Could ex ante regulation create incentives for anti-competitive behaviour?

The paper “Could ex ante regulation create incentives for anti-competitive behaviour?” will be presented at the 10th FSR Annual Conference (10-11 June, 2021).

ABSTRACT:

Setting the right regulatory incentives to ensure that firms with market power behave in a way that benefit consumers is a hard task.  Economic regulators suffer from a significant asymmetry of information and have significantly less resources and weaker incentives than the regulated firms.  This paper highlights a specific risk: that ex ante regulation, mostly in the form of revenue caps, intended to curb the market power of regulated firms, such a public utilities in telecom, energy, water and other infrastructure providers, may in some circumstances provide the latter with both the ability and incentives to exploit their market power via exclusionary and/or exploitative behaviour.  This could interpreted as a negative competition externality from designing ex ante regulation.

This paper covers two main concerns and discusses examples when a negative competition externality has arisen or may arise.  First, we argue that under some circumstances caps, especially but not solely in the form of revenue caps, can provide strong incentives for the regulated firms to exploit their market power and enjoy significant mark-ups for the elastic services included in the cap.  This takes place when the regulated firm can raise its price but reduce demand in a way that it allows it to increase its profits but still meet the overall revenue cap.  We show how this effect, first identified by Crew and Kleindorfer, can arise in a wider set of circumstances than previously identified.  This includes the case when the revenue cap includes some services whose demand is elastic, even when the regulated services as a whole are price inelastic.  Second, we turn our attention to incentives to engage in exclusionary practices and, in particular, predatory behaviour. Such concerns arise when a binding cap includes both non-contestable and potentially contestable services.  We show how this setting considerably strengthens the regulated firm’s incentives to engage in predation in contestable services and recoup from the non-contestable services.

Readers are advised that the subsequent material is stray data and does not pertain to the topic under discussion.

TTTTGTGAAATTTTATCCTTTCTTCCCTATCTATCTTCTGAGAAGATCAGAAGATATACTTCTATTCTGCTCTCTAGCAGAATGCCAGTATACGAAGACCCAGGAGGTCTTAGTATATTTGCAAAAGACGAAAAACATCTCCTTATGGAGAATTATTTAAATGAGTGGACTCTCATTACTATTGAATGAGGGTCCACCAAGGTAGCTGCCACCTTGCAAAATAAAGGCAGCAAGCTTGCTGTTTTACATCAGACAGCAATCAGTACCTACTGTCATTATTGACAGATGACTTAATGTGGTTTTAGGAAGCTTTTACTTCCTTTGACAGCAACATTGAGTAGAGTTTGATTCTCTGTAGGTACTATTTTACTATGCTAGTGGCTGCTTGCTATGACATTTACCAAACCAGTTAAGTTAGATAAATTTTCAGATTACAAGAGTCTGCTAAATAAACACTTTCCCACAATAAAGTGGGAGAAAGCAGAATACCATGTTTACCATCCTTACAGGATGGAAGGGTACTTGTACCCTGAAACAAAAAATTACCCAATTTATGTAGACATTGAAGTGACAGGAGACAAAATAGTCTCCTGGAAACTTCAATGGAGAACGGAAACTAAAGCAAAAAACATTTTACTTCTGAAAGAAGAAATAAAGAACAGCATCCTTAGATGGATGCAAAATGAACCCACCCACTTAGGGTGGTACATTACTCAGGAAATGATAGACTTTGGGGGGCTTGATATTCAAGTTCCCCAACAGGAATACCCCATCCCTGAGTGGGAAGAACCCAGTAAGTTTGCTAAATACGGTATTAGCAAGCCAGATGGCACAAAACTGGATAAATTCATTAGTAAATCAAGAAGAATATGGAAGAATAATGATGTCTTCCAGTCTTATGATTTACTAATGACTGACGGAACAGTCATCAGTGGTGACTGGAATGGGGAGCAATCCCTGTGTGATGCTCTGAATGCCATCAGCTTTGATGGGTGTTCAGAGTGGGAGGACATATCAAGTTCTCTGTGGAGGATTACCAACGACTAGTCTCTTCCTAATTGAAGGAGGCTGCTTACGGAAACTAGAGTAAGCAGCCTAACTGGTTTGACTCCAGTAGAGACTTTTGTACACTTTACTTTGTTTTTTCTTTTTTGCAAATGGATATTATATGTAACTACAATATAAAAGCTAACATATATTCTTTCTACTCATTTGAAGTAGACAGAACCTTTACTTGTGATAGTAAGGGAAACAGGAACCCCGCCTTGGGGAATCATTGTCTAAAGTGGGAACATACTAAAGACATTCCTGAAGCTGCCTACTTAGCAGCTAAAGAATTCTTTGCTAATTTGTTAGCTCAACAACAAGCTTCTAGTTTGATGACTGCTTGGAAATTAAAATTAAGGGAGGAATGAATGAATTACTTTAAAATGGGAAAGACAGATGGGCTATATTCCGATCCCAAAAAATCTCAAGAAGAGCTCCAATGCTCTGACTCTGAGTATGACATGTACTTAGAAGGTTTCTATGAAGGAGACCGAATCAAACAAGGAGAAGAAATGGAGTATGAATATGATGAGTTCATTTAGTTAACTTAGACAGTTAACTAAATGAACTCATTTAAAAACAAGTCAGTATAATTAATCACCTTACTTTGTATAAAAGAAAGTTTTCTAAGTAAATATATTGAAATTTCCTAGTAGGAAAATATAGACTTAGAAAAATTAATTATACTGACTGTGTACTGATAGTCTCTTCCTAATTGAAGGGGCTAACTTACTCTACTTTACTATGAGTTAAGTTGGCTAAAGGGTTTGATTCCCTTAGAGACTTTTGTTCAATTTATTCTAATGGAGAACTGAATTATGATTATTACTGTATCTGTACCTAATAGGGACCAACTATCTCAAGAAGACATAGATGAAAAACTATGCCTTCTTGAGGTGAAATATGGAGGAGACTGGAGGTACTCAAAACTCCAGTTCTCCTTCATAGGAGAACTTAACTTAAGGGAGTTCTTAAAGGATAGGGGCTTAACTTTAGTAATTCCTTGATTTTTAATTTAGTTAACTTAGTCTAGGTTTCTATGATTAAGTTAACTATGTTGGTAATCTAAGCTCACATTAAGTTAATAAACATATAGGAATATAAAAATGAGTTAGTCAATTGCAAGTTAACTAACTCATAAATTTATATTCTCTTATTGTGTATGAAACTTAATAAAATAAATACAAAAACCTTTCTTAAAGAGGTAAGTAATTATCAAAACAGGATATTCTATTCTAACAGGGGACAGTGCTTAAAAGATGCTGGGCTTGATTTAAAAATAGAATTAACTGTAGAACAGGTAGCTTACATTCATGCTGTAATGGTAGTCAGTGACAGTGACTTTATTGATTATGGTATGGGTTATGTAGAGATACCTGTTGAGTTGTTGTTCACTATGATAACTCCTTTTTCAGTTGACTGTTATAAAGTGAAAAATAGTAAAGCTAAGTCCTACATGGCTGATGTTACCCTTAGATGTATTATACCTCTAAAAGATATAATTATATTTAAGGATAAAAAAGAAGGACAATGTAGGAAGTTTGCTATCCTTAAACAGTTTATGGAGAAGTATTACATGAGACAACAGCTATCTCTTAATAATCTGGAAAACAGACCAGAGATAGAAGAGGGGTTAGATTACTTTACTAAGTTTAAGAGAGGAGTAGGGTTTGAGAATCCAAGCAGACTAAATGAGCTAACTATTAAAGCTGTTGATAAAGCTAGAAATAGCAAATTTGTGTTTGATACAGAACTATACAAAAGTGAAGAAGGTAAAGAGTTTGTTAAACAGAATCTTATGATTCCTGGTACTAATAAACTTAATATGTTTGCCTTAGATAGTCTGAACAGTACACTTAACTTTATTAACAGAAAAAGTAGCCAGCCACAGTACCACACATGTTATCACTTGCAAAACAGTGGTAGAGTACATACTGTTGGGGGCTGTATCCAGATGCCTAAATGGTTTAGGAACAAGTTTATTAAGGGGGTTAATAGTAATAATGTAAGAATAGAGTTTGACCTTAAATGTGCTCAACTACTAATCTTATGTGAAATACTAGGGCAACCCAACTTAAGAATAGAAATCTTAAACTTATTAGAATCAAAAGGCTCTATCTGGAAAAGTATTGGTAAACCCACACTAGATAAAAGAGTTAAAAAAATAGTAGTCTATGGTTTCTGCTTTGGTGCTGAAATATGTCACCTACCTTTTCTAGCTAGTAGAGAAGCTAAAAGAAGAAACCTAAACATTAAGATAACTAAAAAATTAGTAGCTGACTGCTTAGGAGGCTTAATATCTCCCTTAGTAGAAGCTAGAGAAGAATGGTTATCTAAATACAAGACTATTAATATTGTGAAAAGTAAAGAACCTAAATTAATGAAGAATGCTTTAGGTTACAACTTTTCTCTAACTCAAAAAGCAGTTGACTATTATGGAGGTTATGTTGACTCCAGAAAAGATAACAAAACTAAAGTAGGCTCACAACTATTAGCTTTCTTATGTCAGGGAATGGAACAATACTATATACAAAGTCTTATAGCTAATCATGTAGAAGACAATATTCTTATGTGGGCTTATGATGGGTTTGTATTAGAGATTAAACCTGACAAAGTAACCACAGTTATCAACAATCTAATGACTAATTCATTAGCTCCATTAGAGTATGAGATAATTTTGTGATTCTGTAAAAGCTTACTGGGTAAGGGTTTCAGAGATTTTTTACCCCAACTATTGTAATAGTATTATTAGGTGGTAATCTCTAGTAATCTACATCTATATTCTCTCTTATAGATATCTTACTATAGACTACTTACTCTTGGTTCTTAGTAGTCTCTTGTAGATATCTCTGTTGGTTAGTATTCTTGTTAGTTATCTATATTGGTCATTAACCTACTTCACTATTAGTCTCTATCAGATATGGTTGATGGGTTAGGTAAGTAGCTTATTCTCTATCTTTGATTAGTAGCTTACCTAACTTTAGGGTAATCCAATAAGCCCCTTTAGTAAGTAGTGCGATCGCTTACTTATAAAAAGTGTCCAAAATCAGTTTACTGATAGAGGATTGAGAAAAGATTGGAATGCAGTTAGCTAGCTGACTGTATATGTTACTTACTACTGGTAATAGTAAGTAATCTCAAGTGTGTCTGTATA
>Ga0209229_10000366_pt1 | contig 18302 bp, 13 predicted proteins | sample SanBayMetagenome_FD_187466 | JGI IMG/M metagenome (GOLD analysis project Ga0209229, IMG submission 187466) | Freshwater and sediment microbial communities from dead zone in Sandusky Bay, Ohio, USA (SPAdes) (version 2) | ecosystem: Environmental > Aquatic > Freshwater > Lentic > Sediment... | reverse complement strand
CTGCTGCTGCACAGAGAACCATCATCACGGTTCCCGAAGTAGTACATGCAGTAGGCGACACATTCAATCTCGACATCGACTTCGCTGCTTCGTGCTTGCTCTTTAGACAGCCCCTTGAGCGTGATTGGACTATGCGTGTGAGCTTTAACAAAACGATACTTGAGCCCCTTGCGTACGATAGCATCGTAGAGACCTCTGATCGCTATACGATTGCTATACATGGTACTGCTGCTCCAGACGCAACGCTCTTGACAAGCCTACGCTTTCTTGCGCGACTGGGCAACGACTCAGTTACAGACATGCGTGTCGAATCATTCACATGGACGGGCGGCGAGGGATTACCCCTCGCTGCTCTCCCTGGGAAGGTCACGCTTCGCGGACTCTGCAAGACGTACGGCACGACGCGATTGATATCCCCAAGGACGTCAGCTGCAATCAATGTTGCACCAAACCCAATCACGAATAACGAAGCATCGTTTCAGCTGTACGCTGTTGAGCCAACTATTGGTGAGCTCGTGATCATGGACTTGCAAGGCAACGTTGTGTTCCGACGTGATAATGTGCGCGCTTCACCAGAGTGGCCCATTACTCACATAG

We use examples illustrate our two main concerns.  All the regulatory interventions we have closely examined come from NRAs in the UK, such as the Office of Communications (Ofcom), the Water Services Regulation Authority (Ofwat) and the Office of Gas and Electricity Markets (Ofgem).

PRESENTATION

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